By Roger White
Published by the author, 2019
Pbk, 207pp; many colour photographs and maps
ISBN 978-0-9571695-3-1; £24.95
The Netherlands is very popular with birders, featuring an array of highly sought-after breeding birds that are rare or absent in the UK. Winter brings huge numbers of waders, ducks and geese, including small numbers of Lesser White-fronted Anser erythropus and Red-breasted Geese Branta ruficollis. Lying on the Northeast Atlantic flyway, the country is host to vast numbers of migrants passing through en route to and from wintering areas in southern Europe and Africa, bringing with them many rarities for which the country is becoming increasingly renowned, and adding yet another aspect to the birding possibilities here.
This attractive pocket-sized guide introduces 85 of the most important and productive birding sites throughout the country and provides visitors with up-to-date information on where to go and what to expect. Following a brief introduction, short chapters discuss the regions and provinces and a useful map shows the approximate locations of the birding sites within the country. A short species summary follows, briefly outlining species’ status within an essay-like format.
The remainder of this guide is dedicated to the individual sites. Each account begins with a detailed description of the area, typically highlighting the character of the site and important landscape features. This is followed by access details, parking arrangements, trails to follow and some of the more worthwhile places to pause and take in birds. For larger sites, such as the island of Texel, multiple birding locations are included within the main site; in Texel’s case this amounts to 23 sites, each with a short description, and most include GPS coordinates. A list of the species of particular interest follows, primarily those that are the most highly sought-after by visiting birders.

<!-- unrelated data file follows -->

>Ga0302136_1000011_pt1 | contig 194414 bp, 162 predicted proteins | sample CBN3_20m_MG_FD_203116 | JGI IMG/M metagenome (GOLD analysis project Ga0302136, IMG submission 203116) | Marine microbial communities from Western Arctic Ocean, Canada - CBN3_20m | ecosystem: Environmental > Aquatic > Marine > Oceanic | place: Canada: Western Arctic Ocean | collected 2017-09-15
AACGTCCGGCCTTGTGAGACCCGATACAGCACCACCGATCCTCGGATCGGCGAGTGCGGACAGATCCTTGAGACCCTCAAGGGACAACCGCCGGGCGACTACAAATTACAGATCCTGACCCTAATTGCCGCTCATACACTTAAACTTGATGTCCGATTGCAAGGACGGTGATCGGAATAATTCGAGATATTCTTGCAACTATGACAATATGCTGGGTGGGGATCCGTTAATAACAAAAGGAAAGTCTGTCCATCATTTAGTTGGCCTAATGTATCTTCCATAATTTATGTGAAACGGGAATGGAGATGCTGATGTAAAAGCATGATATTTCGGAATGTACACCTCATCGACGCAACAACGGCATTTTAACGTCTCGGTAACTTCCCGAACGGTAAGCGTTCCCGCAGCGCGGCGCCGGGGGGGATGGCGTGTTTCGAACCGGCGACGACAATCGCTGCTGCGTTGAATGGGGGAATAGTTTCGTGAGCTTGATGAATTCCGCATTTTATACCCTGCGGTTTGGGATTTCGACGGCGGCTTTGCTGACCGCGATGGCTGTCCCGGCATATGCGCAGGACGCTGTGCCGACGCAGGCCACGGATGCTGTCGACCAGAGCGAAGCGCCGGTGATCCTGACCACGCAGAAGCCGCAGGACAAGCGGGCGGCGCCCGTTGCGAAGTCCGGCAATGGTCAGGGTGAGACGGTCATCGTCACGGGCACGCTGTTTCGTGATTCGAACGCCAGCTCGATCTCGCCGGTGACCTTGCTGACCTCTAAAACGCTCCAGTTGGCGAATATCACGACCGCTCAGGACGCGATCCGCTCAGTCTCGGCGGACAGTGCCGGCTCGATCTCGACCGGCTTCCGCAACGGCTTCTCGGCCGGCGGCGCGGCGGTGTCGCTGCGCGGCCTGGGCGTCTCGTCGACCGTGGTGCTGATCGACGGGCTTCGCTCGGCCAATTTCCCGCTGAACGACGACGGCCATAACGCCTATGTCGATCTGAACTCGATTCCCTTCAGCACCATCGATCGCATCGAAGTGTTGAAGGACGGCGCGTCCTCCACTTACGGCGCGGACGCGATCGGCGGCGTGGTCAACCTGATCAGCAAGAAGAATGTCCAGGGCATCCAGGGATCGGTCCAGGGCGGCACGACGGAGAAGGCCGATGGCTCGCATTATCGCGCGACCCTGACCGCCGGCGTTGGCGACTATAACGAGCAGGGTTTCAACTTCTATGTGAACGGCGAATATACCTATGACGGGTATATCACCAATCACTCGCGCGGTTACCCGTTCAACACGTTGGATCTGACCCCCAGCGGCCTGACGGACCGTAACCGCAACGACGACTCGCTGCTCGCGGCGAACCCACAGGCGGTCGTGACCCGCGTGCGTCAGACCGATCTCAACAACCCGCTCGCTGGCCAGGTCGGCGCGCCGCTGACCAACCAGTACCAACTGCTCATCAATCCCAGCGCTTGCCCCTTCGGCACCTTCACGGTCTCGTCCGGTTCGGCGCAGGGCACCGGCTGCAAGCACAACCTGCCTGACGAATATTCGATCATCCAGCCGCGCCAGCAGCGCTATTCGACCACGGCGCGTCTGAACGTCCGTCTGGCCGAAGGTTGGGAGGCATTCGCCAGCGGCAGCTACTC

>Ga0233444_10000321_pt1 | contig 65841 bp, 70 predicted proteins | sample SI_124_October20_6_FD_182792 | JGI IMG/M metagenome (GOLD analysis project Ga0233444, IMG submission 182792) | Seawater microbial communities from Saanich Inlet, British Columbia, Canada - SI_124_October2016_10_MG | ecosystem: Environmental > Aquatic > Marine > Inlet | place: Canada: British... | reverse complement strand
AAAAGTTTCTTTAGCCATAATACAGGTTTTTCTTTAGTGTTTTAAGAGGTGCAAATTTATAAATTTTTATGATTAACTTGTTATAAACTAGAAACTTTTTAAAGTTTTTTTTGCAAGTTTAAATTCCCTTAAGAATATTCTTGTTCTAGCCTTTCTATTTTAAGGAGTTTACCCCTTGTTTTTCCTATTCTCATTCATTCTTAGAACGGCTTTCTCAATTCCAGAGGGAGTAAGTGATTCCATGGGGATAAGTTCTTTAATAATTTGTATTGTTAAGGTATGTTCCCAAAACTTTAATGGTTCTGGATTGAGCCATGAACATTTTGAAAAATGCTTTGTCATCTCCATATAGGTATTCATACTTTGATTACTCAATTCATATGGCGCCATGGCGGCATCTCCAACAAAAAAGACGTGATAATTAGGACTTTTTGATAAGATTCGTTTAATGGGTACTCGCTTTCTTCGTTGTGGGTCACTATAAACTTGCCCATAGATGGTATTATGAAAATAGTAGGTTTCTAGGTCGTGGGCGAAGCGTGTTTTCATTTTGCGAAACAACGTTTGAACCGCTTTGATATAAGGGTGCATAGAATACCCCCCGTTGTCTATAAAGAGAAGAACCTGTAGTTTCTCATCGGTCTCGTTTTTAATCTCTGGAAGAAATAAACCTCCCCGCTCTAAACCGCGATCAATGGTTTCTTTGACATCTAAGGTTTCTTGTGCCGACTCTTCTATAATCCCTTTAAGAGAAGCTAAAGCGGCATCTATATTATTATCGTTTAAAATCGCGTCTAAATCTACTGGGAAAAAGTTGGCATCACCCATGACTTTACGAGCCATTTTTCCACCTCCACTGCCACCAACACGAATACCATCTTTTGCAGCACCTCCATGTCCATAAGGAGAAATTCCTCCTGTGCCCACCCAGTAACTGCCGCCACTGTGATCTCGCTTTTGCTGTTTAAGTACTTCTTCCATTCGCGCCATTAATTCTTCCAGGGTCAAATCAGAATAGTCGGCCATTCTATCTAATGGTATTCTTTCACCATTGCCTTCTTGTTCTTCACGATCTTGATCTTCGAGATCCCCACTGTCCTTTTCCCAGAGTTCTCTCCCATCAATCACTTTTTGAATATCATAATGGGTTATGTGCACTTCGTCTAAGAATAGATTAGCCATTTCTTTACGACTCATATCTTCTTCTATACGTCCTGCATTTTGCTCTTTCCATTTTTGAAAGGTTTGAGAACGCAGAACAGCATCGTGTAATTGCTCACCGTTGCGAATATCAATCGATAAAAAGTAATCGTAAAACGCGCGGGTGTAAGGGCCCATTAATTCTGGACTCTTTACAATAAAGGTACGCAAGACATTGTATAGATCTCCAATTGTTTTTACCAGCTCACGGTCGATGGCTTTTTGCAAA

Coloured maps are included for the main sites and show the locations of the better birding spots and trails within them. These help to set the scene and provide useful information on distances and landmarks to look for. Colour photographs, taken mainly by the author, illustrate particular landscape features and some of the birds to be expected.
Following this, a series of photographs feature examples of the terrain and habitats to be encountered, and a number of suggested itineraries for short breaks from a single location, some being accessible using public transport from the larger conurbations. This guide concludes with a list of Dutch bird names, their English equivalents and the scientific names (on p. 195 note that Kleinst Waterhoen is in fact Baillon’s Crake Porzana pusilla, not Little Crake P. parva), and references include links to useful websites.
This guide has been thoughtfully designed to ensure that visitors can fully benefit from the author’s vast experience of the country. Whether you are visiting on a day trip, an extended weekend or taking a longer break, this guide provides an indispensable companion to the best birding sites and what you can expect to see at each.